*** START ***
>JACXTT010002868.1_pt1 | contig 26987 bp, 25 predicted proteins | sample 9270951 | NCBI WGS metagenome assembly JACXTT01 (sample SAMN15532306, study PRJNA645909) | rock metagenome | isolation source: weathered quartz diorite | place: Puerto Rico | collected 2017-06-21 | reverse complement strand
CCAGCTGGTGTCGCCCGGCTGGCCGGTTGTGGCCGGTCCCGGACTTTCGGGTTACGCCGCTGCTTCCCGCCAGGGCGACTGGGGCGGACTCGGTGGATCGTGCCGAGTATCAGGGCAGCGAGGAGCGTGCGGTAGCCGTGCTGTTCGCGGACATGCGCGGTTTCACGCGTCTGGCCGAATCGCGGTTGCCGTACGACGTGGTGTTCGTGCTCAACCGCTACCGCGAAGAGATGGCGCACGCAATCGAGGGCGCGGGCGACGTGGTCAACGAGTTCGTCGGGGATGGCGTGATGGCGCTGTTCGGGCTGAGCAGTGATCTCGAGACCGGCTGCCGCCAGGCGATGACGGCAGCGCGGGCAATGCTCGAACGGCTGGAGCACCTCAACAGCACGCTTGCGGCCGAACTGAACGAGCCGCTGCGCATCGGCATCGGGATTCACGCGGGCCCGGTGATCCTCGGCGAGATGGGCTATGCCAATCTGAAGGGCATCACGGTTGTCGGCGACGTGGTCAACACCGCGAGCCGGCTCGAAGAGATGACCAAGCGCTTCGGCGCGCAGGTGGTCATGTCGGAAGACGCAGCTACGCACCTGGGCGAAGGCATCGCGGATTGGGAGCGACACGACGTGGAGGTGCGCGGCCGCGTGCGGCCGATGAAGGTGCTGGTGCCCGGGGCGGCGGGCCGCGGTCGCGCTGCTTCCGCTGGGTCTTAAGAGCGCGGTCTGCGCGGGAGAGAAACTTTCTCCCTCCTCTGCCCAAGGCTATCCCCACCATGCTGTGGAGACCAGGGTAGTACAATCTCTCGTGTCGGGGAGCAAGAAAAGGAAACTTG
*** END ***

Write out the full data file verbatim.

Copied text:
>JACXTT010002868.1_pt1 | contig 26987 bp, 25 predicted proteins | sample 9270951 | NCBI WGS metagenome assembly JACXTT01 (sample SAMN15532306, study PRJNA645909) | rock metagenome | isolation source: weathered quartz diorite | place: Puerto Rico | collected 2017-06-21 | reverse complement strand
CCAGCTGGTGTCGCCCGGCTGGCCGGTTGTGGCCGGTCCCGGACTTTCGGGTTACGCCGCTGCTTCCCGCCAGGGCGACTGGGGCGGACTCGGTGGATCGTGCCGAGTATCAGGGCAGCGAGGAGCGTGCGGTAGCCGTGCTGTTCGCGGACATGCGCGGTTTCACGCGTCTGGCCGAATCGCGGTTGCCGTACGACGTGGTGTTCGTGCTCAACCGCTACCGCGAAGAGATGGCGCACGCAATCGAGGGCGCGGGCGACGTGGTCAACGAGTTCGTCGGGGATGGCGTGATGGCGCTGTTCGGGCTGAGCAGTGATCTCGAGACCGGCTGCCGCCAGGCGATGACGGCAGCGCGGGCAATGCTCGAACGGCTGGAGCACCTCAACAGCACGCTTGCGGCCGAACTGAACGAGCCGCTGCGCATCGGCATCGGGATTCACGCGGGCCCGGTGATCCTCGGCGAGATGGGCTATGCCAATCTGAAGGGCATCACGGTTGTCGGCGACGTGGTCAACACCGCGAGCCGGCTCGAAGAGATGACCAAGCGCTTCGGCGCGCAGGTGGTCATGTCGGAAGACGCAGCTACGCACCTGGGCGAAGGCATCGCGGATTGGGAGCGACACGACGTGGAGGTGCGCGGCCGCGTGCGGCCGATGAAGGTGCTGGTGCCCGGGGCGGCGGGCCGCGGTCGCGCTGCTTCCGCTGGGTCTTAAGAGCGCGGTCTGCGCGGGAGAGAAACTTTCTCCCTCCTCTGCCCAAGGCTATCCCCACCATGCTGTGGAGACCAGGGTAGTACAATCTCTCGTGTCGGGGAGCAAGAAAAGGAAACTTG